Sternuntur segetes et deplorata coloni

Vota jacent. -225. Maiae, ' of Maia, daughter of Atlas, and one of the Pleiades. -226. Vanis aristis, 'with poor empty ears.' — 227. Vilem, cheap,'

common,' on account of their abundance.—228. Pelusiacae ; that is, • Egyptian. Pelusium was a town at the mouth of the most easterly branch of the Nile ; and Egypt was famed for its lentiles.—229. Cadens Boötes, “ Boötes when setting,' which occurred on the last of October. Then was to begin the sowing of lentiles, vetches, kidney-beans, &c.230. Sementem, your sowing' accusative of sementis.

231. Idcirco, for this purpose' (or reason). From the consideration of the uses of the constellations in guiding the labours of the husbandman, the poet is here led to a beautiful digression on the zodiac, zones, and other topics of astronomy: Orbem, sc. annuum, the circle of the year.'—232. Per duodena mundi astra, as he moves through the twelve constellations of the sky. Here mundus denotes the vault of heaven, through which the sun, in Virgil's time, was supposed to move; and of course the duodena astra are the twelve signs of the zodiac. It is not right, as some do, to construct orbem with mundi. The difference between per duodena astra and per duodecim astra, is that the former means, through twelve constellations each returning year,' while the latter merely signifies, 'through twelve constellations, without any allusion to the sun's passing through the signs of the zodiac oftener than once.-233. Quinque, &c. Ancient geographers


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Semper sole rubens, et torrida semper ab igni ;
Quam circum extremae dextra laevaque trahuntur, 235
Caerulea glacie concretae atque imbribus atris :
Has inter mediamque duae mortalibus aegris
Munere concessae divûm ; et via secta per ambas,
Obliquus qua se signorum verteret ordo.
Mundus, ut ad Scythiam Rhipaeasque arduus arces 240
Consurgit, premitur Libyae devexus in Austros.

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divided the meridian semicircle of the earth from north to south into thirty equal parts, of 6° each, of which fifteen divisions were on each side of the equator, and these they again divided into three portions of unequal magnitude, thus forming five zones; for the torrid zone comprehended four parts on each side of the equator, or 24° on each side of the line; while the succeeding five parts, or 30°, from 24° to 54°, commencing at the tropics, formed a zone on each side of the torrid zone, which were called the temperate zones; and six parts, or 36', from this zone to the poles, formed the two frigid zones. It was believed that the temperate zones alone were habitable ; but as the progress of discovery led men further north than the 54', two parts were cut from the frigid and added to the temperate, thus making it extend to the 66° of latitude.—235. Extremae, sc. zonae ; that is, the north and south frigid zones, as these are at the extreme ends of the sphere. We see here that extremus is applicable to both ends of a definite portion of space, though when applied to one of the ends of a definite portion of time, it uniformly means, not the beginning, but the end of it. Trahuntur, 'are drawn ;' taken from the act of describing a circle.—236. Caeruleaatris, congealed by azure ice and gloomy showers. — 237. Has inter by anastrophe for inter has. It is considered an elegant anastrophe when a preposition thus stands between two objects to which it is equally related : inter has, sc. duas extremas zonas, et mediam, sc. zonam, • between these two extreme or frigid zones and the middle or torrid zone.' Duae, sc. zonae ; that is, the north and south temperate zones. Mortalibus aegris, “to wretched mortals.'-238. Munere concessae divům,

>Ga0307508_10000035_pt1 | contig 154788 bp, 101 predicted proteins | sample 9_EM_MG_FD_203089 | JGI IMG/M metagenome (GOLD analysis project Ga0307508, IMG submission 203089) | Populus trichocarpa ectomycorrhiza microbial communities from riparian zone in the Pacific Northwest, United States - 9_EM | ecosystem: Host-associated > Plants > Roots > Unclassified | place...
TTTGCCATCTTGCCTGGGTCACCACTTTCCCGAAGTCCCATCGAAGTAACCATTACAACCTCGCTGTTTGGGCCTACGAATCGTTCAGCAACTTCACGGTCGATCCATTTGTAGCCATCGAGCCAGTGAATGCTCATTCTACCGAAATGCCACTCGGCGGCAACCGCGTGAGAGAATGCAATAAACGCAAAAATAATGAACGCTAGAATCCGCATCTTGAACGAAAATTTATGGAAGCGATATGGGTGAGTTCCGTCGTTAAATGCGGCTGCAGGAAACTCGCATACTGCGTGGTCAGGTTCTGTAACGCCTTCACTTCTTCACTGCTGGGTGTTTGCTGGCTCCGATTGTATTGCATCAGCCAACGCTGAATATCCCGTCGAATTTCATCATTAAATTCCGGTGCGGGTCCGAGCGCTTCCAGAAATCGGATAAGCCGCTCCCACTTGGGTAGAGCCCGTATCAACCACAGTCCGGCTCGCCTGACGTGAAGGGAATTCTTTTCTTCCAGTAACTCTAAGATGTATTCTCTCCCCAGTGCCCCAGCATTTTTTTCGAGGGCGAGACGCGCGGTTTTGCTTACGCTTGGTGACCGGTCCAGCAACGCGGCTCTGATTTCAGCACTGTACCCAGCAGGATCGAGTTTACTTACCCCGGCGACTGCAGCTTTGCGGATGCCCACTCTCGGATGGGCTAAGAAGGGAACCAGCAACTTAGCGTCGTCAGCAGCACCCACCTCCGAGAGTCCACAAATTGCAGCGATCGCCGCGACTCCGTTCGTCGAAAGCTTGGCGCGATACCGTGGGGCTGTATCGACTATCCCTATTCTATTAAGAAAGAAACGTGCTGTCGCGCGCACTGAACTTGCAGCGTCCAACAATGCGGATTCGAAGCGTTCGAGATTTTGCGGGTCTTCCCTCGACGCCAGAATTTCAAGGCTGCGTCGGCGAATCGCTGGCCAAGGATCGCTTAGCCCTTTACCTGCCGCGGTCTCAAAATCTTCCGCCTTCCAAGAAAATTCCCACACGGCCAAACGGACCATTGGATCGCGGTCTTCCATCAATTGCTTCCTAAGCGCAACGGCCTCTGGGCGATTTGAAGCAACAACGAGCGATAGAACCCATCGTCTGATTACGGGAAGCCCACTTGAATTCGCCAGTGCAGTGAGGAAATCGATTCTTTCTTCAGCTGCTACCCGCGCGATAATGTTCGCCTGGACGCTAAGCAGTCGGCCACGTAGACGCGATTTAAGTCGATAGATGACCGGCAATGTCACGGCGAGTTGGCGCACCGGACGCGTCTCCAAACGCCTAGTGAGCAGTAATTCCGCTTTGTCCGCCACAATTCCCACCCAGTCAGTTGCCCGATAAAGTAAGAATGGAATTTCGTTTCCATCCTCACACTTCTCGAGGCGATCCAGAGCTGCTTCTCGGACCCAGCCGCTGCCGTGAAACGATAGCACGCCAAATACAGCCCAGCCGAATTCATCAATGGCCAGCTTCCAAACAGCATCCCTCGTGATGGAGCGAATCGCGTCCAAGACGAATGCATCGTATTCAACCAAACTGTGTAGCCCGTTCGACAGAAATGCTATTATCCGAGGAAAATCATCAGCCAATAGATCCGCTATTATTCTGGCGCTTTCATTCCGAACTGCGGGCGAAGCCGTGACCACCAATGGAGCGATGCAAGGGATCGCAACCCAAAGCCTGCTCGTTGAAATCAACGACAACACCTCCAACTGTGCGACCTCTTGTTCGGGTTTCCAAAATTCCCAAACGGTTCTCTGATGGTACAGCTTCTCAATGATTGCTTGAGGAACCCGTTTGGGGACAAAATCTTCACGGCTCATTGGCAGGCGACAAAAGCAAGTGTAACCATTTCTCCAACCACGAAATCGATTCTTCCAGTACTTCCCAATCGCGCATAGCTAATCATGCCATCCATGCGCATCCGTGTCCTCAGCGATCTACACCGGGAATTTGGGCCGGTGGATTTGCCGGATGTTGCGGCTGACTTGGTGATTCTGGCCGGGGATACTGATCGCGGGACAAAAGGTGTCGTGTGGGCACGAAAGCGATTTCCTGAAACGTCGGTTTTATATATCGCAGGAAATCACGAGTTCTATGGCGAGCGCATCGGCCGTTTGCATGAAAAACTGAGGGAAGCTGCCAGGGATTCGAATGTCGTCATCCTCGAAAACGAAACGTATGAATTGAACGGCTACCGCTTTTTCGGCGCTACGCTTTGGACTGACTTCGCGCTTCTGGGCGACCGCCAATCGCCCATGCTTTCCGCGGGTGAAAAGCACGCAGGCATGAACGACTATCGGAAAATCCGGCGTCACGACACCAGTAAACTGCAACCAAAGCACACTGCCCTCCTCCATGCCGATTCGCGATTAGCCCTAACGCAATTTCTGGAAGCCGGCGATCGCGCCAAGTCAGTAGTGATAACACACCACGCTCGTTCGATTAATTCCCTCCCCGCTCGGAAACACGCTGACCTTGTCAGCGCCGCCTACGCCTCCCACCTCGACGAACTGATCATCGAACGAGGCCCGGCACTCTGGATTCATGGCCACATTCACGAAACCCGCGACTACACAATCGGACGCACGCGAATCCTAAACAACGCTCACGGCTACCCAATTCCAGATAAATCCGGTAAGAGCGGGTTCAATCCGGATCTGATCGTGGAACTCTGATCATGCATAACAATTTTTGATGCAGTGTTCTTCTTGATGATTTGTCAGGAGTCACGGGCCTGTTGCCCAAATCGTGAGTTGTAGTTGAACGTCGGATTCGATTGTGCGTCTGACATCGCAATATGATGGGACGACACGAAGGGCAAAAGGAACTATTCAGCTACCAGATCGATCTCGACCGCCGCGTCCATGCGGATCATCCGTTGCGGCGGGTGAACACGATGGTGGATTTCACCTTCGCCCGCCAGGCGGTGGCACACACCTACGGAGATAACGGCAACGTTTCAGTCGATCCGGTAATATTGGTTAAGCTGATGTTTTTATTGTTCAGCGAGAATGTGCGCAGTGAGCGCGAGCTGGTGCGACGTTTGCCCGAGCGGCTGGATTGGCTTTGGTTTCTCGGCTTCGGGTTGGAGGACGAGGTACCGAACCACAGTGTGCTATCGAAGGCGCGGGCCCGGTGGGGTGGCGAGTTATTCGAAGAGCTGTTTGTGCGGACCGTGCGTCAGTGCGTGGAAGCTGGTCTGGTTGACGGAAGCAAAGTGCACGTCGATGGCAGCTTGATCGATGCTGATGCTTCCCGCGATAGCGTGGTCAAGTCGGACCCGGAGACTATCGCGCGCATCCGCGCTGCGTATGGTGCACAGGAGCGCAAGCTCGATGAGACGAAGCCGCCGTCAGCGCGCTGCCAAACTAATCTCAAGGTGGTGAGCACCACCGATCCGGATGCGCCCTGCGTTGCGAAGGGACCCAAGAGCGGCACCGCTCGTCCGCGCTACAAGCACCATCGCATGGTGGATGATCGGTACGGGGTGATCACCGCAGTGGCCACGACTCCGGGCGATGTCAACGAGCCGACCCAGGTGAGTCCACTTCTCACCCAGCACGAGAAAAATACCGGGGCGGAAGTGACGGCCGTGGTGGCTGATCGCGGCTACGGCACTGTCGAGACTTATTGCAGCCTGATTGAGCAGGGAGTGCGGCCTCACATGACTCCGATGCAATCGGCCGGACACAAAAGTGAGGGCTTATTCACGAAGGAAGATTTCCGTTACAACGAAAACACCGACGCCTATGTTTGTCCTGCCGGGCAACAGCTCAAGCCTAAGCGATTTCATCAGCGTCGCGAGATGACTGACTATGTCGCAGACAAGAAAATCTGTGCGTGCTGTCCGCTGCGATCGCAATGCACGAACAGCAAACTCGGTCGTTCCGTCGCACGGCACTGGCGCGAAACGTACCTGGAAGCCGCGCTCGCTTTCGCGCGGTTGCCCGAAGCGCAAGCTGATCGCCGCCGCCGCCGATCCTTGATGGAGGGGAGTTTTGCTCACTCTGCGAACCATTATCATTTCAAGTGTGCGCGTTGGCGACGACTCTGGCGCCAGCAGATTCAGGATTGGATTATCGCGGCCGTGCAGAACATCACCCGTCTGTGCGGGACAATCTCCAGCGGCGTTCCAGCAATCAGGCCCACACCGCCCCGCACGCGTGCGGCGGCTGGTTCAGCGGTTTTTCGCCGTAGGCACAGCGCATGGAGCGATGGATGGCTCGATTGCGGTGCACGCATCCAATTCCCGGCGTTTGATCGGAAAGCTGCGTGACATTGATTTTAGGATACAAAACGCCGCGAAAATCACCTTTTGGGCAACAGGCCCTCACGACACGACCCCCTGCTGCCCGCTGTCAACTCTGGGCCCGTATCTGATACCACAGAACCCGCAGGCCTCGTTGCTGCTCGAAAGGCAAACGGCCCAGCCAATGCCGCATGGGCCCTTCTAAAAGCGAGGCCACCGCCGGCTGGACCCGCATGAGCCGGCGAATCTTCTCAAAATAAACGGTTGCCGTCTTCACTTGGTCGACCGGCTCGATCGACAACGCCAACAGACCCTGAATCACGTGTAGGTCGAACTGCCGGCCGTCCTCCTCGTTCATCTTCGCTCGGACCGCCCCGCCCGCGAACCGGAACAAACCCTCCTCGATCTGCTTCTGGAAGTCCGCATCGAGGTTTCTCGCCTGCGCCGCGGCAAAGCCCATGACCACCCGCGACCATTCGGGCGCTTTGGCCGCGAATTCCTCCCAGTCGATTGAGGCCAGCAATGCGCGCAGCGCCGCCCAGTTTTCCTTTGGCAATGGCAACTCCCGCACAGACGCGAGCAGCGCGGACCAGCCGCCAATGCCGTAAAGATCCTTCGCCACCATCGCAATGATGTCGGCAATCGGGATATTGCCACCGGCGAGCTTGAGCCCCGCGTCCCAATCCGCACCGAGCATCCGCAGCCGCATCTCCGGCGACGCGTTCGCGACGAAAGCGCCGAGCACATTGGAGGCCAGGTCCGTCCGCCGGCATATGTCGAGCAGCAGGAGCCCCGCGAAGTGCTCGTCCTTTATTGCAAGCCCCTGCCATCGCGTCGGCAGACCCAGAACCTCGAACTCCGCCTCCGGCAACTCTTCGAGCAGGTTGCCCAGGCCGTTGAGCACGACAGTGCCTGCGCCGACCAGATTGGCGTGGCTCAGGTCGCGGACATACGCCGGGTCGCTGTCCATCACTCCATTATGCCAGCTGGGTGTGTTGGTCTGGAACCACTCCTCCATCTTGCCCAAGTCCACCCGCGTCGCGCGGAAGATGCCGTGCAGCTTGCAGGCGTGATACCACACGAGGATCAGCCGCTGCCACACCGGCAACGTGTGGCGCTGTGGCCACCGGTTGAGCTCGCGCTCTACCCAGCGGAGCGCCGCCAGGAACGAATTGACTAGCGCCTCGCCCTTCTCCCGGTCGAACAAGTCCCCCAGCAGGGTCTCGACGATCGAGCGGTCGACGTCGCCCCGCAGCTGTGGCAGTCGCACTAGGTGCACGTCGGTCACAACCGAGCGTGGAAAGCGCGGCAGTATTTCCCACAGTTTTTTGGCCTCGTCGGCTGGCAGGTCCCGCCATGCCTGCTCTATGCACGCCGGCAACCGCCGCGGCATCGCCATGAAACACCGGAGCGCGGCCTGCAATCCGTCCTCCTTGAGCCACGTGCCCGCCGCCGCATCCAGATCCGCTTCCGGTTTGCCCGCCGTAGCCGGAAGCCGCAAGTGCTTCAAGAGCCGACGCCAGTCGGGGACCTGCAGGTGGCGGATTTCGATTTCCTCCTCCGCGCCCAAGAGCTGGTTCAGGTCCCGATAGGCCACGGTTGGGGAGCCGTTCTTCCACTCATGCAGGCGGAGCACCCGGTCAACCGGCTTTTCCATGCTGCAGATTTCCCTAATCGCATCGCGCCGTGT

conferred by the favour of the gods.' Per ambas, sc. zonas, 'through to both zones ;' that is, through the torrid zone northward till it reaches the north temperate zone, and in like manner southward. Others say, that this is an example of per inter, and interpret per ambus, 'is between both. Cf. verse 245, per duas.-239. Obliquusordo, 'where (qua) the oblique order of the signs might revolve.' By obliquus is indicated the obliquity of the ecliptic = 23° 27' 38" this year (1855). The centenary decrease of the angle is 48"; hence the ecliptic and equinoctial lines will coincide in the year 3615 A.D.240. Mundus, 'the vault of heaven' coelum. Ad Scythiam, 'towards Scythia ;' that is, the whole north: cf. Ecl. 1, 66. Rhipaeas arces, the Rhipaean Mountains;' cf. G. 4, 461 ; and Ov. Met. 1, 467. These " heights were conjectural, and beyond them were supposed to dwell the Hyperboreans. Arduus consurgit, “rises high, is elevated in the northern hemisphere.'-241. Premitur— Austros, .so sloping down, it is depressed towards the southern regions of Africa.'